Friday, October 04, 2013

CHILDREN’S HEATHCARE + PUBLIC HEALTH: "Some Things Should Be Beyond the Reach of Politics—Prevention Funding Is One"

by EMail from The Prevention Institute ::  Health Reform Rapid Response |

How the Government Shutdown Affects Public Health

October 4, 2013  ::  The shutdown has far-reaching implications for public health agencies and services, from halting the majority of the FDA’s nutrition and safety inspections, to slowing the CDC’s annual seasonal influenza and outbreak detection programs. This APHA article explains which public health services are on hold, and which will continue through the shutdown.


The US federal government largely shut down this week, thanks to those in Congress who are bent on using almost any means to block the implementation of the Affordable Care Act. Despite this, health insurance exchanges also went live the same day – the first step in giving millions of uninsured Americans access to affordable health care. As these two stories dominate the news, now is a critical time to use the media to make the case for investments in public health and prevention. Here are three examples:

  • Julio Frenk, dean of the Harvard School of Public Health, makes the case in an excellent Op-ed in the Boston Globe, “The ACA’s crucial prevention component.” Frenk writes:
    “[S]ome things should be placed beyond the reach of politics — prevention funding is one of them. Making sure that sick people are getting care is a good thing, both for them and for society, but we must also prioritize upstream public health interventions to stop people from getting ill in the first place. Failure to do so will yield a vast and unnecessary increase in human suffering while also putting the nation on a fast track to insolvency. It will not save money. It will do just the opposite.”
  • Jeffrey Levi, executive director at Trust for America’s Health, writing in Slate, explains why investing in prevention and community health now will pay off down the line, in “Small Investment, Guaranteed Return."
  • And a guest editorial in the Billings Gazette points out the folly of cutting important prevention programs at a time when we as a nation are also trying to use our health care dollars more wisely.

These articles and the folks who wrote them are keeping prevention in the national public discussion on health and healthcare, but we all need to pitch in. Here are a few tips for going out and making some news of your own—through writing an op-ed, penning a letter to the editor, or even leaving a comment on a blog—that makes the case for prevention. And, be sure to browse our Media Advocacy Toolkit for help communicating about prevention with the media and tips for writing editorial pieces.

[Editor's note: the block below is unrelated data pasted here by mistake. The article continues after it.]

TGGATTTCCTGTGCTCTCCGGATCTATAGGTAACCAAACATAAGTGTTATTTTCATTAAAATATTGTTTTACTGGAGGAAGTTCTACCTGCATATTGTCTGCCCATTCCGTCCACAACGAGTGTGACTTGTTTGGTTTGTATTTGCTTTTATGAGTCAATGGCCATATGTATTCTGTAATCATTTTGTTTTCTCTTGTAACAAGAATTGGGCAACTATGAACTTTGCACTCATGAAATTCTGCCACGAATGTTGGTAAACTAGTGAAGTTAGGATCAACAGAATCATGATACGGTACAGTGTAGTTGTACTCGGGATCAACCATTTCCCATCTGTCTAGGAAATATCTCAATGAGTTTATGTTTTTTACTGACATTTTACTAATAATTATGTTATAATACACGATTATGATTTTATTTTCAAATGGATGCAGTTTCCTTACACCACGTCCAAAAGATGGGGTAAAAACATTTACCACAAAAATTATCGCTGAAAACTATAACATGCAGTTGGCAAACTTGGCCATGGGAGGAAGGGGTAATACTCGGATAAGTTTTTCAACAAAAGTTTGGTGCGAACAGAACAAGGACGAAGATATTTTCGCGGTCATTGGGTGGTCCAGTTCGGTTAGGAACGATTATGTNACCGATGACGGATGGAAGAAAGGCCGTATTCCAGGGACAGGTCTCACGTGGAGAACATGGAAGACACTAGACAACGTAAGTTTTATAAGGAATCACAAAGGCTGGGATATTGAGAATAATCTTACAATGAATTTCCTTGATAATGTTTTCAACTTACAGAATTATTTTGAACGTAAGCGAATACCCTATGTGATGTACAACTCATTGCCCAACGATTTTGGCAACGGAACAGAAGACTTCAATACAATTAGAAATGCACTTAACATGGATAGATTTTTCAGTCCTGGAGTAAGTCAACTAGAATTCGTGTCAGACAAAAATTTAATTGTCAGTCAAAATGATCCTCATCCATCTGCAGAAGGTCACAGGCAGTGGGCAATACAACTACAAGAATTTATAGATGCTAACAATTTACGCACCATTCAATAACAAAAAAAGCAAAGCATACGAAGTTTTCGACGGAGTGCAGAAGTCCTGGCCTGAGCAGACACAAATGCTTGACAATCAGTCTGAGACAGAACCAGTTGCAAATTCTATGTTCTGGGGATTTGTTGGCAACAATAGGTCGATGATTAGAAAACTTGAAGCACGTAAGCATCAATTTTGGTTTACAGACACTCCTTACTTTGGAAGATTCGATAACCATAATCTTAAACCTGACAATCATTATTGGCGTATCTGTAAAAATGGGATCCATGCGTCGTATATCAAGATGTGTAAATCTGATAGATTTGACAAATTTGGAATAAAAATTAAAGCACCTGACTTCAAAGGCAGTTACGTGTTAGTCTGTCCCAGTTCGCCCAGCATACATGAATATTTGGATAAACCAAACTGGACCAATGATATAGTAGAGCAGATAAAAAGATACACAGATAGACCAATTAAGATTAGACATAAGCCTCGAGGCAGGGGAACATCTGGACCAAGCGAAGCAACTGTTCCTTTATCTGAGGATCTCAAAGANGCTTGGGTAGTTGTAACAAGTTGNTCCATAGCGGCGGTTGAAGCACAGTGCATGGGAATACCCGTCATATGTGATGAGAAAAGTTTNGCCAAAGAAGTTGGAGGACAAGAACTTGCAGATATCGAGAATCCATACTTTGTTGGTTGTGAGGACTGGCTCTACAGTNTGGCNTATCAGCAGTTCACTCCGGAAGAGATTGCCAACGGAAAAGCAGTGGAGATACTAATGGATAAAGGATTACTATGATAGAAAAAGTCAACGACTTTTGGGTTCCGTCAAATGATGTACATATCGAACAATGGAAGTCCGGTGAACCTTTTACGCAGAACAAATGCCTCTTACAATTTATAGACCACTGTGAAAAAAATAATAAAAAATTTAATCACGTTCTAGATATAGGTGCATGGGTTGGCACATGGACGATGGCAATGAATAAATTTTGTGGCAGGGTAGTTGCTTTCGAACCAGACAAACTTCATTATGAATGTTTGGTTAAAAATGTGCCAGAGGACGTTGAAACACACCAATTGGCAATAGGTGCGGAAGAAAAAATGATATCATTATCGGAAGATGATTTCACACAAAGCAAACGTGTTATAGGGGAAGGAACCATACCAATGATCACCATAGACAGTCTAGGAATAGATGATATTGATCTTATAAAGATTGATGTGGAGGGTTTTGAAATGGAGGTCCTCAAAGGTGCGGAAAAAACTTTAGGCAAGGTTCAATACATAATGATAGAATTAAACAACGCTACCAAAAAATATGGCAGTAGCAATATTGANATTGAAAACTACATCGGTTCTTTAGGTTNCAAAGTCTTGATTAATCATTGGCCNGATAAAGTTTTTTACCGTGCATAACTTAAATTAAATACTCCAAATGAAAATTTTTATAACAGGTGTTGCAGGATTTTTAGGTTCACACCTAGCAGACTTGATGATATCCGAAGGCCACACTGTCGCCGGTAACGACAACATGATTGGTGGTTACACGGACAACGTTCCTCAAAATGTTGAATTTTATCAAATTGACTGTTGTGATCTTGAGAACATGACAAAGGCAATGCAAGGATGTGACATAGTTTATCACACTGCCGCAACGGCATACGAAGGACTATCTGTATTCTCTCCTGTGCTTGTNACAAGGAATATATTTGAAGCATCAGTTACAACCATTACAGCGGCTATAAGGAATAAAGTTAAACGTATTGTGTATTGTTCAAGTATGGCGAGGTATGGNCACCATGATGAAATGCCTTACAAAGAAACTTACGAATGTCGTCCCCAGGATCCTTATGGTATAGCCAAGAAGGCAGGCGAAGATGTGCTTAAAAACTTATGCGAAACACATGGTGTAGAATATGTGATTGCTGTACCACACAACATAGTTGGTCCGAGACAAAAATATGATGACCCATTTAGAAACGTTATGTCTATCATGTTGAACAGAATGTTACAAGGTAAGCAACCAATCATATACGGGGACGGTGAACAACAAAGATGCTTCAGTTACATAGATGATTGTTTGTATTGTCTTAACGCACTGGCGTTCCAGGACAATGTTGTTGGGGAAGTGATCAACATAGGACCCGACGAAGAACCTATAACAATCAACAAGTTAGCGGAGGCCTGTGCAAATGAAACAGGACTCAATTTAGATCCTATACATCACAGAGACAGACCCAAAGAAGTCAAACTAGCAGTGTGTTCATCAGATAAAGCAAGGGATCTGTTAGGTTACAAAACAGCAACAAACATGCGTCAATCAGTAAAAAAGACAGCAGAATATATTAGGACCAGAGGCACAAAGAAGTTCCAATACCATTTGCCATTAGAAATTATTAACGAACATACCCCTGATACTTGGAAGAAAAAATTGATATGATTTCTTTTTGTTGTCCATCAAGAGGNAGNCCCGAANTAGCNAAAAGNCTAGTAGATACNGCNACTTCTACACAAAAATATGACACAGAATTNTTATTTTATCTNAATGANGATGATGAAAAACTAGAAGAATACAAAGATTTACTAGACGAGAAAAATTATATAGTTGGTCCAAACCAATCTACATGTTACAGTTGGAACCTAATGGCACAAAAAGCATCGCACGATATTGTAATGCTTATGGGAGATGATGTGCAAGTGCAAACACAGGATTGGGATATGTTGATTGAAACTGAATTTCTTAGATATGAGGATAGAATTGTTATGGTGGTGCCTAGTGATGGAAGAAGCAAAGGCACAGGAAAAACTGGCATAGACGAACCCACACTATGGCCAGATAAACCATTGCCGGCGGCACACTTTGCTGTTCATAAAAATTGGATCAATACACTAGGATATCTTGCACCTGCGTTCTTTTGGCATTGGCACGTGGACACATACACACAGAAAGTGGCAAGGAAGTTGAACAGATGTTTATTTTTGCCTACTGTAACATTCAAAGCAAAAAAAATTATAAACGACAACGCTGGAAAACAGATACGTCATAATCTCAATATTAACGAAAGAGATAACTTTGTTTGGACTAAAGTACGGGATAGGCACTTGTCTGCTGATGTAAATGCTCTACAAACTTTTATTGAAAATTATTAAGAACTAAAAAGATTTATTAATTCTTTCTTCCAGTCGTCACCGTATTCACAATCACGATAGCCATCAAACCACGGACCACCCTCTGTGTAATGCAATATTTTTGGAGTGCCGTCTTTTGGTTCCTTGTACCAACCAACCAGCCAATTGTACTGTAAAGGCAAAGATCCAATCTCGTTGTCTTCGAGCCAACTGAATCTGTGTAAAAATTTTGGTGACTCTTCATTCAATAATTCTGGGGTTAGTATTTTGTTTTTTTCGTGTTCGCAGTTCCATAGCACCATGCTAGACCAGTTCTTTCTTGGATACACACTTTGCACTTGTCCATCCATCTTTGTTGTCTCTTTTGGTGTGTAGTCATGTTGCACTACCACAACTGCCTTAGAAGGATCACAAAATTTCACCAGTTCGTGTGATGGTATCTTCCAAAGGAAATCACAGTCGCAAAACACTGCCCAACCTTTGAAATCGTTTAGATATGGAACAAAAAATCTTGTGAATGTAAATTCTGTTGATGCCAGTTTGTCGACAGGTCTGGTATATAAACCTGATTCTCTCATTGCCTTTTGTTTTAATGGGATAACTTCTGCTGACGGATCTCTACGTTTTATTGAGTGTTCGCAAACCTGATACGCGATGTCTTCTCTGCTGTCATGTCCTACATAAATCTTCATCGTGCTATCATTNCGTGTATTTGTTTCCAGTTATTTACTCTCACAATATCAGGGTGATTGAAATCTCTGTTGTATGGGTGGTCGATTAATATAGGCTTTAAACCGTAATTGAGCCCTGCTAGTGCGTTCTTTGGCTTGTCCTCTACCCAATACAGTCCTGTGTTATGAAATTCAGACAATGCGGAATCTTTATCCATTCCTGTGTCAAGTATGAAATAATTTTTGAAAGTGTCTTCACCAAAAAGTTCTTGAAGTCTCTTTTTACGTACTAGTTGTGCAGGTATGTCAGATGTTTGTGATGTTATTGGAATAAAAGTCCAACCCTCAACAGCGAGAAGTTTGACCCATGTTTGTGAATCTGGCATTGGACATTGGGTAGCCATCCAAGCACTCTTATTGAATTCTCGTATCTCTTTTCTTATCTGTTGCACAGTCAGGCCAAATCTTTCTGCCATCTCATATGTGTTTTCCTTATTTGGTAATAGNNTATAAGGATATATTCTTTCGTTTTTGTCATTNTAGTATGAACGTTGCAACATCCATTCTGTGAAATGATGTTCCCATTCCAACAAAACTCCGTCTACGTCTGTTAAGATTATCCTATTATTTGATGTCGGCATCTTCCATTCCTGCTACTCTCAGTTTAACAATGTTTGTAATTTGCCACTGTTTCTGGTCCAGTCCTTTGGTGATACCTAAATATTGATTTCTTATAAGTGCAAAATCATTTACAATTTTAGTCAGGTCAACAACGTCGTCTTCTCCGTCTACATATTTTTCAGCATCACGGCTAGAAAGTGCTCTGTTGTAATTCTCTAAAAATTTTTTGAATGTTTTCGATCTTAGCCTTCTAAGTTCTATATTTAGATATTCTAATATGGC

Use the government shutdown – or other big news story – as a hook for your piece. Use it as a starting place to participate in the discussion that’s already happening about chronic disease.

Pivot to the overall importance of investments in prevention. Find an angle on the story that gives you an opportunity to promote prevention. Your message could be one of these (see here for more):

  1. The Affordable Care Act will not achieve its full potential to improve America's health unless investments in prevention and public health – like the Prevention and Public Health Fund – are sustained and expanded.
  2. Prevention means that fewer people get sick or injured,  in the first place. This cuts down on healthcare costs and saves lives – it’s a smart investment.
  3. Prevention is good for business. Healthy communities, where people can buy healthy foods and have safe places to be physically active, boost local economies. And, prevention efforts can help bring workplace wellness initiatives to businesses, too.

Tell your authentic story. Speak from your experience – you’re the expert! You don’t have to be a dean of public health at Harvard, a former health minister in Mexico or an executive director of a public health organization to have an impact. Tell a story about how improved infrastructure for routes to school has helped your kid stay safe, active, and ready to learn, or talk about how a farmer’s market has made it easier for you to find and afford healthy, nutritious food for you and your family. Be sure to explain why prevention matters to you, your community, and the nation at large,

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